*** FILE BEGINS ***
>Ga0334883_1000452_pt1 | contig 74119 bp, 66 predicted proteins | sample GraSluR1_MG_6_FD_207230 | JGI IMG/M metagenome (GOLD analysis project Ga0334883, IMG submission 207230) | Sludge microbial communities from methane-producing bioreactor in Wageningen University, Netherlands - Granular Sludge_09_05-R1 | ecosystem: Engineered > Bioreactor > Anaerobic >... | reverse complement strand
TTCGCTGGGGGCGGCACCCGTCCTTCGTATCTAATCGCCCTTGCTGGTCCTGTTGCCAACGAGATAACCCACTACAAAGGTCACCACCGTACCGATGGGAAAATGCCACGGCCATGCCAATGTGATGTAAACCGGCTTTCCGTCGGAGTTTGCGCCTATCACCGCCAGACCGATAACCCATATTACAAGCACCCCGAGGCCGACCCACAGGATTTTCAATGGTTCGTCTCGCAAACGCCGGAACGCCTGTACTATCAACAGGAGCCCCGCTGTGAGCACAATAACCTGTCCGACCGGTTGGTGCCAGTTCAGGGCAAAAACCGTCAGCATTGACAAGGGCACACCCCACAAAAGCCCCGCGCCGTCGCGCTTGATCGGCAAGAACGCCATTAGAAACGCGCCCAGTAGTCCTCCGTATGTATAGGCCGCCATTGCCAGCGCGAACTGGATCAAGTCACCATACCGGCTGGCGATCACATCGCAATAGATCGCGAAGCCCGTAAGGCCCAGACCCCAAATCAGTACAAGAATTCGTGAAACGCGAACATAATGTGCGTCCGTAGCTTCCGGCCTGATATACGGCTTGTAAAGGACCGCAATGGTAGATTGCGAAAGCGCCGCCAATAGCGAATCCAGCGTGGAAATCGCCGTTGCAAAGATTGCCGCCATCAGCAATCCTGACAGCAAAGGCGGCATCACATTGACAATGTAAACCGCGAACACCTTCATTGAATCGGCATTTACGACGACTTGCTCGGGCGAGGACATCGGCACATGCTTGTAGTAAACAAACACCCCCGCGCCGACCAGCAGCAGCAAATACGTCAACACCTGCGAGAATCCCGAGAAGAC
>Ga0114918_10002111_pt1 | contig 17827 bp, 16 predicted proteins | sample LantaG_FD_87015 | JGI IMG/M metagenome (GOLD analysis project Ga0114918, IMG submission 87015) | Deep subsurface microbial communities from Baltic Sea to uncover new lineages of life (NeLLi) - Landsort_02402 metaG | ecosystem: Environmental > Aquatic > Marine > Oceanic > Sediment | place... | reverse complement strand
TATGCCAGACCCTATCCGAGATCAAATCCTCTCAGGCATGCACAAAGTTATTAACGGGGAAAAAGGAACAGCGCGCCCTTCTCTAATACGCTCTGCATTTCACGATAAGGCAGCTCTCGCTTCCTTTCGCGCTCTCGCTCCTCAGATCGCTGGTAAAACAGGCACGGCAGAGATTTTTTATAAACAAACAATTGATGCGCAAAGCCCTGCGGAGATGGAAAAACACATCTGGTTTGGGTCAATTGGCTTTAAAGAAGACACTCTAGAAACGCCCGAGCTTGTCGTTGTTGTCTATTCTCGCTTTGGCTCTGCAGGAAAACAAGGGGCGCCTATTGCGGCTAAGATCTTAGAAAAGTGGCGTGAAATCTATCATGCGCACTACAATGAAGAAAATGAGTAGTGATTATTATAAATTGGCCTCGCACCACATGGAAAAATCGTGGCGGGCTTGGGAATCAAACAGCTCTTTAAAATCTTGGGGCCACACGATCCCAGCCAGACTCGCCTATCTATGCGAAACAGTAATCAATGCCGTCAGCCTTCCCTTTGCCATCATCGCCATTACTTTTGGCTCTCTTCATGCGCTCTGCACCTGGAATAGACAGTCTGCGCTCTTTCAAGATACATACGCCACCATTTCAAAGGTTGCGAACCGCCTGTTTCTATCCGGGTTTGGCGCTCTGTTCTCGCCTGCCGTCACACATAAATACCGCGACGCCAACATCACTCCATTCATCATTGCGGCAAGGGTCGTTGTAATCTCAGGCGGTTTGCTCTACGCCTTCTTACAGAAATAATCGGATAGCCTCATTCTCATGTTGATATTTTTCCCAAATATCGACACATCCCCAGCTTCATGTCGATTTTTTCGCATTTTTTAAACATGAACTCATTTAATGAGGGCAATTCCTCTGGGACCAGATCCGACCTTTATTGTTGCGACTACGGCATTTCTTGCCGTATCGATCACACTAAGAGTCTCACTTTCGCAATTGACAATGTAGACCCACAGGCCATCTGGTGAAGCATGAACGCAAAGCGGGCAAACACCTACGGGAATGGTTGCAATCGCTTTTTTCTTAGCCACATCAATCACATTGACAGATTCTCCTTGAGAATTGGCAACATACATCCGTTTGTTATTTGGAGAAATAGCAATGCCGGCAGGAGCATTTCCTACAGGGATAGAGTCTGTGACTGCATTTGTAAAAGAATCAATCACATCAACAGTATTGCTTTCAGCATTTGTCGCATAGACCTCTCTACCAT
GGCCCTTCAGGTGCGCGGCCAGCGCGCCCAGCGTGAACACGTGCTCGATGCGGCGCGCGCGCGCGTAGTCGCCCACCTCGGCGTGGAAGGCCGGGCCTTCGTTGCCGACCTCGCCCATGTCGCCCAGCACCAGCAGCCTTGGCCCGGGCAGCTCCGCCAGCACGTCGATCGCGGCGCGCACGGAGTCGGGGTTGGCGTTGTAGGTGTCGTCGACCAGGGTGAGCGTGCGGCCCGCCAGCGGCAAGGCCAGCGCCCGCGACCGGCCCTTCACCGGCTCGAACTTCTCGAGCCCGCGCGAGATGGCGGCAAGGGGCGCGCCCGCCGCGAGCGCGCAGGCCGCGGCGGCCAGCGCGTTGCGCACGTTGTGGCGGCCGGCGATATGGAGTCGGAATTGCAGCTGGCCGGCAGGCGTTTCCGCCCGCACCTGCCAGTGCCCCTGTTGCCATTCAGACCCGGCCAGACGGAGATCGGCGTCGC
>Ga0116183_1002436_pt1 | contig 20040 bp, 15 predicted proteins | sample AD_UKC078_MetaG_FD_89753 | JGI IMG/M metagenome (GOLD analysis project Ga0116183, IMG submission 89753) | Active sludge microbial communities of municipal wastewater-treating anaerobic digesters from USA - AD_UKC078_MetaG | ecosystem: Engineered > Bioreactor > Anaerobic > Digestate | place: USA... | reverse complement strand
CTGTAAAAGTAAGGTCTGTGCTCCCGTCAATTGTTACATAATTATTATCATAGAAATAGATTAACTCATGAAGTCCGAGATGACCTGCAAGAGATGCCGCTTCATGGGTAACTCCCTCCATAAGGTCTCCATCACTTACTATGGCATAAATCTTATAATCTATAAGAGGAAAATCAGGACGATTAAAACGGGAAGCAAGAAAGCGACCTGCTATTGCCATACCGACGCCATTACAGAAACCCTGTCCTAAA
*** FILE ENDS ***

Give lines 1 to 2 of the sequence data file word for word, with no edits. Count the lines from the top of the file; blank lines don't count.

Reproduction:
>Ga0334883_1000452_pt1 | contig 74119 bp, 66 predicted proteins | sample GraSluR1_MG_6_FD_207230 | JGI IMG/M metagenome (GOLD analysis project Ga0334883, IMG submission 207230) | Sludge microbial communities from methane-producing bioreactor in Wageningen University, Netherlands - Granular Sludge_09_05-R1 | ecosystem: Engineered > Bioreactor > Anaerobic >... | reverse complement strand
TTCGCTGGGGGCGGCACCCGTCCTTCGTATCTAATCGCCCTTGCTGGTCCTGTTGCCAACGAGATAACCCACTACAAAGGTCACCACCGTACCGATGGGAAAATGCCACGGCCATGCCAATGTGATGTAAACCGGCTTTCCGTCGGAGTTTGCGCCTATCACCGCCAGACCGATAACCCATATTACAAGCACCCCGAGGCCGACCCACAGGATTTTCAATGGTTCGTCTCGCAAACGCCGGAACGCCTGTACTATCAACAGGAGCCCCGCTGTGAGCACAATAACCTGTCCGACCGGTTGGTGCCAGTTCAGGGCAAAAACCGTCAGCATTGACAAGGGCACACCCCACAAAAGCCCCGCGCCGTCGCGCTTGATCGGCAAGAACGCCATTAGAAACGCGCCCAGTAGTCCTCCGTATGTATAGGCCGCCATTGCCAGCGCGAACTGGATCAAGTCACCATACCGGCTGGCGATCACATCGCAATAGATCGCGAAGCCCGTAAGGCCCAGACCCCAAATCAGTACAAGAATTCGTGAAACGCGAACATAATGTGCGTCCGTAGCTTCCGGCCTGATATACGGCTTGTAAAGGACCGCAATGGTAGATTGCGAAAGCGCCGCCAATAGCGAATCCAGCGTGGAAATCGCCGTTGCAAAGATTGCCGCCATCAGCAATCCTGACAGCAAAGGCGGCATCACATTGACAATGTAAACCGCGAACACCTTCATTGAATCGGCATTTACGACGACTTGCTCGGGCGAGGACATCGGCACATGCTTGTAGTAAACAAACACCCCCGCGCCGACCAGCAGCAGCAAATACGTCAACACCTGCGAGAATCCCGAGAAGAC